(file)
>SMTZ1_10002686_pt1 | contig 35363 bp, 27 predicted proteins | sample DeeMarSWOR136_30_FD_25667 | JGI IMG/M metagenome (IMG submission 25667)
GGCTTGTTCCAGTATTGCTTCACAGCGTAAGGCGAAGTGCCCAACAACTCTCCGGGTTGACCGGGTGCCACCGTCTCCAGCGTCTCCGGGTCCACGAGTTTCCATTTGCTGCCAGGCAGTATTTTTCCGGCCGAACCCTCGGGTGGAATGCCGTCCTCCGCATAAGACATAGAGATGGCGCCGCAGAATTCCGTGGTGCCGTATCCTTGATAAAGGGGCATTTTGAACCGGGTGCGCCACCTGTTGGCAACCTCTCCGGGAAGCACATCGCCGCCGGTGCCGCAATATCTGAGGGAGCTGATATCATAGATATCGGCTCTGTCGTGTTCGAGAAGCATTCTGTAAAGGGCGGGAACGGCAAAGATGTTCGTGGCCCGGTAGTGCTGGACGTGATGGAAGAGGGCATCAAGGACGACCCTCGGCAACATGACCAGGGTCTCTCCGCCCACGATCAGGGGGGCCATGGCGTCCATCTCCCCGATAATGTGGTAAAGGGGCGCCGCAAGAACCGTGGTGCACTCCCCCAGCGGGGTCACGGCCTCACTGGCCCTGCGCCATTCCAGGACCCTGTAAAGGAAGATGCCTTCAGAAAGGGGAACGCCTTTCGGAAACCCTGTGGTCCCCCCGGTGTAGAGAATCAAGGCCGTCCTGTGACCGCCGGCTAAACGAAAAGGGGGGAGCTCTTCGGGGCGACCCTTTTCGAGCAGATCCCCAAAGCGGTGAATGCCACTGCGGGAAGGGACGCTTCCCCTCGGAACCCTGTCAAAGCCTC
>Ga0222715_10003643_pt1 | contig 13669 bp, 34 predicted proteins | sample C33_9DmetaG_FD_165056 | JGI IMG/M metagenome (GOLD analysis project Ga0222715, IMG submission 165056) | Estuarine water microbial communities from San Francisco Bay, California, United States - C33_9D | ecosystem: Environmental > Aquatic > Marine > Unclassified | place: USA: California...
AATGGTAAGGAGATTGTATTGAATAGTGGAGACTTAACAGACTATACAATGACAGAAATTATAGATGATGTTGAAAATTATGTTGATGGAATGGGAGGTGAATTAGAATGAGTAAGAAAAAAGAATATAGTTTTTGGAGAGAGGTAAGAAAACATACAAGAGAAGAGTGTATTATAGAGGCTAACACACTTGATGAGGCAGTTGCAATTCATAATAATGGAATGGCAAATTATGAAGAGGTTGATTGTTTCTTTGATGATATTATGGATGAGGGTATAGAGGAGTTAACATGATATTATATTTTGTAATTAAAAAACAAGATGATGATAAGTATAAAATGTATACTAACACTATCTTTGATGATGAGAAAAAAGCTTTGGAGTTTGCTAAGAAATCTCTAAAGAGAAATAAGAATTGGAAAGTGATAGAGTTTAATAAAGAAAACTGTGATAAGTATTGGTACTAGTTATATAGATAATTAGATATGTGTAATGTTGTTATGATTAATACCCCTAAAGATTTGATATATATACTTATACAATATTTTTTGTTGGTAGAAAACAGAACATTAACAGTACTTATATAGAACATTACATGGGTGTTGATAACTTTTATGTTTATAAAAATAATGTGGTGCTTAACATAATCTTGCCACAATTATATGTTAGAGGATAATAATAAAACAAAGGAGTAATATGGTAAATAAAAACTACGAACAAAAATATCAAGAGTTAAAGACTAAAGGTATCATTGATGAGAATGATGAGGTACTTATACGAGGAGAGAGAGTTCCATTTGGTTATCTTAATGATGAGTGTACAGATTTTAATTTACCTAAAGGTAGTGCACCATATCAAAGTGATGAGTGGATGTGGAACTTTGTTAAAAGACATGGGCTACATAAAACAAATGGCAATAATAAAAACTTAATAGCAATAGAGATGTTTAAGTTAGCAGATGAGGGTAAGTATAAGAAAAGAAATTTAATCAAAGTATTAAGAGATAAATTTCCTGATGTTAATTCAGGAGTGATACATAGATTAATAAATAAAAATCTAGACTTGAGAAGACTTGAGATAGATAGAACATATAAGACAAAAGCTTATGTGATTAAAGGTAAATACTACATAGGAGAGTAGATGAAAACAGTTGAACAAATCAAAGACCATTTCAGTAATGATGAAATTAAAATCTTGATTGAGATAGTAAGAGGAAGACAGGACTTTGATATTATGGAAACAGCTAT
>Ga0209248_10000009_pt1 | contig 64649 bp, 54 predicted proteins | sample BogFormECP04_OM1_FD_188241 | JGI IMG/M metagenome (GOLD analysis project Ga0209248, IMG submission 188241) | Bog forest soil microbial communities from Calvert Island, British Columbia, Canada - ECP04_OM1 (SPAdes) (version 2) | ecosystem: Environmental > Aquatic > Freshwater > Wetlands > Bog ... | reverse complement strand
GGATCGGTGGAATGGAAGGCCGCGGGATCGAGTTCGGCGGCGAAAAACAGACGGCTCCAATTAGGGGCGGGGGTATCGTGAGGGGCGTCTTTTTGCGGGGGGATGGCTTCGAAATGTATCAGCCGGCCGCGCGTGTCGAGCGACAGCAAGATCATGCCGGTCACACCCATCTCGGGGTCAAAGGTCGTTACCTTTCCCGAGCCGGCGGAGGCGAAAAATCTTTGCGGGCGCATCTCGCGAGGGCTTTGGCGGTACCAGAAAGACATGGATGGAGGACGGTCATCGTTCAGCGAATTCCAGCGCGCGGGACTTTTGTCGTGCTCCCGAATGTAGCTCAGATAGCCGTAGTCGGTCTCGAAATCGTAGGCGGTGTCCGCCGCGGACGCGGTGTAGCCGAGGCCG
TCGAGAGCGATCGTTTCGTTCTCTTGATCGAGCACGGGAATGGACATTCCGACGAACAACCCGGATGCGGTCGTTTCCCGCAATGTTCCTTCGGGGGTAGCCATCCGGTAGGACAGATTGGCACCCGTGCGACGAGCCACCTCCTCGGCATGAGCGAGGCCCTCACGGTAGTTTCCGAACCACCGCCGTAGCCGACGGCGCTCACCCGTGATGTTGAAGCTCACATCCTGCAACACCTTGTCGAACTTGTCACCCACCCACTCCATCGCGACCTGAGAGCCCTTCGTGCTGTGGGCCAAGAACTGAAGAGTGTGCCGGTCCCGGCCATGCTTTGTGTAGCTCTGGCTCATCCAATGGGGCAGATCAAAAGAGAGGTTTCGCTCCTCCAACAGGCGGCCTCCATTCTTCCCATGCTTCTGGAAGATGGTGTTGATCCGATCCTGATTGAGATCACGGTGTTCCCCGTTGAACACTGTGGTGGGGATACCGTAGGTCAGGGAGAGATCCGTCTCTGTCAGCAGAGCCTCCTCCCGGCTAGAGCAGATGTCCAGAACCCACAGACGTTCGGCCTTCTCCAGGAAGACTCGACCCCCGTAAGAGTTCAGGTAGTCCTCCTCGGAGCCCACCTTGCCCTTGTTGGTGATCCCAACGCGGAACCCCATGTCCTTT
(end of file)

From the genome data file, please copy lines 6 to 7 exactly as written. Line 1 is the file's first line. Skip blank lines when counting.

GGATCGGTGGAATGGAAGGCCGCGGGATCGAGTTCGGCGGCGAAAAACAGACGGCTCCAATTAGGGGCGGGGGTATCGTGAGGGGCGTCTTTTTGCGGGGGGATGGCTTCGAAATGTATCAGCCGGCCGCGCGTGTCGAGCGACAGCAAGATCATGCCGGTCACACCCATCTCGGGGTCAAAGGTCGTTACCTTTCCCGAGCCGGCGGAGGCGAAAAATCTTTGCGGGCGCATCTCGCGAGGGCTTTGGCGGTACCAGAAAGACATGGATGGAGGACGGTCATCGTTCAGCGAATTCCAGCGCGCGGGACTTTTGTCGTGCTCCCGAATGTAGCTCAGATAGCCGTAGTCGGTCTCGAAATCGTAGGCGGTGTCCGCCGCGGACGCGGTGTAGCCGAGGCCG
TCGAGAGCGATCGTTTCGTTCTCTTGATCGAGCACGGGAATGGACATTCCGACGAACAACCCGGATGCGGTCGTTTCCCGCAATGTTCCTTCGGGGGTAGCCATCCGGTAGGACAGATTGGCACCCGTGCGACGAGCCACCTCCTCGGCATGAGCGAGGCCCTCACGGTAGTTTCCGAACCACCGCCGTAGCCGACGGCGCTCACCCGTGATGTTGAAGCTCACATCCTGCAACACCTTGTCGAACTTGTCACCCACCCACTCCATCGCGACCTGAGAGCCCTTCGTGCTGTGGGCCAAGAACTGAAGAGTGTGCCGGTCCCGGCCATGCTTTGTGTAGCTCTGGCTCATCCAATGGGGCAGATCAAAAGAGAGGTTTCGCTCCTCCAACAGGCGGCCTCCATTCTTCCCATGCTTCTGGAAGATGGTGTTGATCCGATCCTGATTGAGATCACGGTGTTCCCCGTTGAACACTGTGGTGGGGATACCGTAGGTCAGGGAGAGATCCGTCTCTGTCAGCAGAGCCTCCTCCCGGCTAGAGCAGATGTCCAGAACCCACAGACGTTCGGCCTTCTCCAGGAAGACTCGACCCCCGTAAGAGTTCAGGTAGTCCTCCTCGGAGCCCACCTTGCCCTTGTTGGTGATCCCAACGCGGAACCCCATGTCCTTT